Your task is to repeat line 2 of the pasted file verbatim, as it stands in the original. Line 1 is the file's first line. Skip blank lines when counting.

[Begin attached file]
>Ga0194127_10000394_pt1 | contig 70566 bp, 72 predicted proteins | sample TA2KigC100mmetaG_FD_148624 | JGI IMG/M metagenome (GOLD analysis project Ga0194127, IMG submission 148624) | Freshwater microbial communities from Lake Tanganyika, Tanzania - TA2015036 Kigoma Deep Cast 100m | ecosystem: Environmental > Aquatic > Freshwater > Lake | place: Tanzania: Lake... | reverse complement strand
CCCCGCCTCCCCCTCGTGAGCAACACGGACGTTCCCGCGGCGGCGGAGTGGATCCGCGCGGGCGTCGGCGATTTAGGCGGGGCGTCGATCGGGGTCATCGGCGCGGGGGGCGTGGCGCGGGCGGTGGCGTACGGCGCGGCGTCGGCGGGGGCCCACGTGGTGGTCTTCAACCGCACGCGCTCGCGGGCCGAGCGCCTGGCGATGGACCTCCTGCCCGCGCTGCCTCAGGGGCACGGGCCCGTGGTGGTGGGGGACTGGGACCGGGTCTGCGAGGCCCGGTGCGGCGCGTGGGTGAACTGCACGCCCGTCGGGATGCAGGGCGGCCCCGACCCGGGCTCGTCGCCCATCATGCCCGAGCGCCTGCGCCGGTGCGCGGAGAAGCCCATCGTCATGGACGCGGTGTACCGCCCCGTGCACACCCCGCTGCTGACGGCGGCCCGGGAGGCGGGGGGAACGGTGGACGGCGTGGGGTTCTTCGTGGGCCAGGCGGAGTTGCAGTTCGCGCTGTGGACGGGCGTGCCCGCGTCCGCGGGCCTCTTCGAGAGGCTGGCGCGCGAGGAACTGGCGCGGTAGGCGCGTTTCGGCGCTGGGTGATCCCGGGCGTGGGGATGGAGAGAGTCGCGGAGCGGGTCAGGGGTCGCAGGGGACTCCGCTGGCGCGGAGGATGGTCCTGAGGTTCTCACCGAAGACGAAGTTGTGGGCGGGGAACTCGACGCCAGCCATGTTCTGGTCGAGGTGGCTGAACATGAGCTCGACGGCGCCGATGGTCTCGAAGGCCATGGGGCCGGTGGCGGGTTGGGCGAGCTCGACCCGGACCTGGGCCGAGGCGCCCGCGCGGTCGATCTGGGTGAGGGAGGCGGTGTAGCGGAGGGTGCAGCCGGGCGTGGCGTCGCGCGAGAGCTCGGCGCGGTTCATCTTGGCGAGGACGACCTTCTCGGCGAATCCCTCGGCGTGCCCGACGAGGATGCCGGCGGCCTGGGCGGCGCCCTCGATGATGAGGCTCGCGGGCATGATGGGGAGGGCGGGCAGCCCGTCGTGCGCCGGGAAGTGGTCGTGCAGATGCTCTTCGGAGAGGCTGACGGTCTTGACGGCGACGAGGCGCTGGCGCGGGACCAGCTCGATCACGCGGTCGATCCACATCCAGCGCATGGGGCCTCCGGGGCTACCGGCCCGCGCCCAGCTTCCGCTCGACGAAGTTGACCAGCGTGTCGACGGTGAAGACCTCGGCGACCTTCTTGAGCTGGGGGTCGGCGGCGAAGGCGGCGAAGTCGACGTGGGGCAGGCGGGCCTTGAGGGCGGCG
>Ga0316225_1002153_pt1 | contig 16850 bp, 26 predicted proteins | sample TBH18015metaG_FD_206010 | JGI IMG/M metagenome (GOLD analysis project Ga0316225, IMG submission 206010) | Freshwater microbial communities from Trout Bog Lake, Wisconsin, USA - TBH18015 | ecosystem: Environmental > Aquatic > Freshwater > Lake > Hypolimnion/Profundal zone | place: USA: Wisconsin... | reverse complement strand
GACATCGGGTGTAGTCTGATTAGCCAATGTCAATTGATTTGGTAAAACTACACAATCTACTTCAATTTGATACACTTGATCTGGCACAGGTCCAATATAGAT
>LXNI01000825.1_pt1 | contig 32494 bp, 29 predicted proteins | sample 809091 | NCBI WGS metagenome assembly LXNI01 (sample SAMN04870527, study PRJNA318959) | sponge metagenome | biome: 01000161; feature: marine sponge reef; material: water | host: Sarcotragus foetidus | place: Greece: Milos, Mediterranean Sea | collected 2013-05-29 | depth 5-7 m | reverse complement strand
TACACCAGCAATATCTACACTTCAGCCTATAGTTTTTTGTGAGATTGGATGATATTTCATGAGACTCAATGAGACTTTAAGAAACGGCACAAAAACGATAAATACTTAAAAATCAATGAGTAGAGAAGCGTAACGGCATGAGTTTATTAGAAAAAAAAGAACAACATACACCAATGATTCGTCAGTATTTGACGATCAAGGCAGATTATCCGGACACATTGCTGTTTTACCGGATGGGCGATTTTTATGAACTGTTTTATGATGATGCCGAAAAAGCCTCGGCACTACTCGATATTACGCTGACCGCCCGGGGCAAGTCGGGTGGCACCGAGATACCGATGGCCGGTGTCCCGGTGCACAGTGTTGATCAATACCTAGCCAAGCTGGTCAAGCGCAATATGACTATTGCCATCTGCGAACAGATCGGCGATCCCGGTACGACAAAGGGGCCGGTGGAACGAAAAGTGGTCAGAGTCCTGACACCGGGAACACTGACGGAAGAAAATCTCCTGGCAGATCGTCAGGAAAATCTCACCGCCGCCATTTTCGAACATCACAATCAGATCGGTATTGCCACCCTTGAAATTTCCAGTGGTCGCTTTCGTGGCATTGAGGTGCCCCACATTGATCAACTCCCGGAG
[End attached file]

CCCCGCCTCCCCCTCGTGAGCAACACGGACGTTCCCGCGGCGGCGGAGTGGATCCGCGCGGGCGTCGGCGATTTAGGCGGGGCGTCGATCGGGGTCATCGGCGCGGGGGGCGTGGCGCGGGCGGTGGCGTACGGCGCGGCGTCGGCGGGGGCCCACGTGGTGGTCTTCAACCGCACGCGCTCGCGGGCCGAGCGCCTGGCGATGGACCTCCTGCCCGCGCTGCCTCAGGGGCACGGGCCCGTGGTGGTGGGGGACTGGGACCGGGTCTGCGAGGCCCGGTGCGGCGCGTGGGTGAACTGCACGCCCGTCGGGATGCAGGGCGGCCCCGACCCGGGCTCGTCGCCCATCATGCCCGAGCGCCTGCGCCGGTGCGCGGAGAAGCCCATCGTCATGGACGCGGTGTACCGCCCCGTGCACACCCCGCTGCTGACGGCGGCCCGGGAGGCGGGGGGAACGGTGGACGGCGTGGGGTTCTTCGTGGGCCAGGCGGAGTTGCAGTTCGCGCTGTGGACGGGCGTGCCCGCGTCCGCGGGCCTCTTCGAGAGGCTGGCGCGCGAGGAACTGGCGCGGTAGGCGCGTTTCGGCGCTGGGTGATCCCGGGCGTGGGGATGGAGAGAGTCGCGGAGCGGGTCAGGGGTCGCAGGGGACTCCGCTGGCGCGGAGGATGGTCCTGAGGTTCTCACCGAAGACGAAGTTGTGGGCGGGGAACTCGACGCCAGCCATGTTCTGGTCGAGGTGGCTGAACATGAGCTCGACGGCGCCGATGGTCTCGAAGGCCATGGGGCCGGTGGCGGGTTGGGCGAGCTCGACCCGGACCTGGGCCGAGGCGCCCGCGCGGTCGATCTGGGTGAGGGAGGCGGTGTAGCGGAGGGTGCAGCCGGGCGTGGCGTCGCGCGAGAGCTCGGCGCGGTTCATCTTGGCGAGGACGACCTTCTCGGCGAATCCCTCGGCGTGCCCGACGAGGATGCCGGCGGCCTGGGCGGCGCCCTCGATGATGAGGCTCGCGGGCATGATGGGGAGGGCGGGCAGCCCGTCGTGCGCCGGGAAGTGGTCGTGCAGATGCTCTTCGGAGAGGCTGACGGTCTTGACGGCGACGAGGCGCTGGCGCGGGACCAGCTCGATCACGCGGTCGATCCACATCCAGCGCATGGGGCCTCCGGGGCTACCGGCCCGCGCCCAGCTTCCGCTCGACGAAGTTGACCAGCGTGTCGACGGTGAAGACCTCGGCGACCTTCTTGAGCTGGGGGTCGGCGGCGAAGGCGGCGAAGTCGACGTGGGGCAGGCGGGCCTTGAGGGCGGCG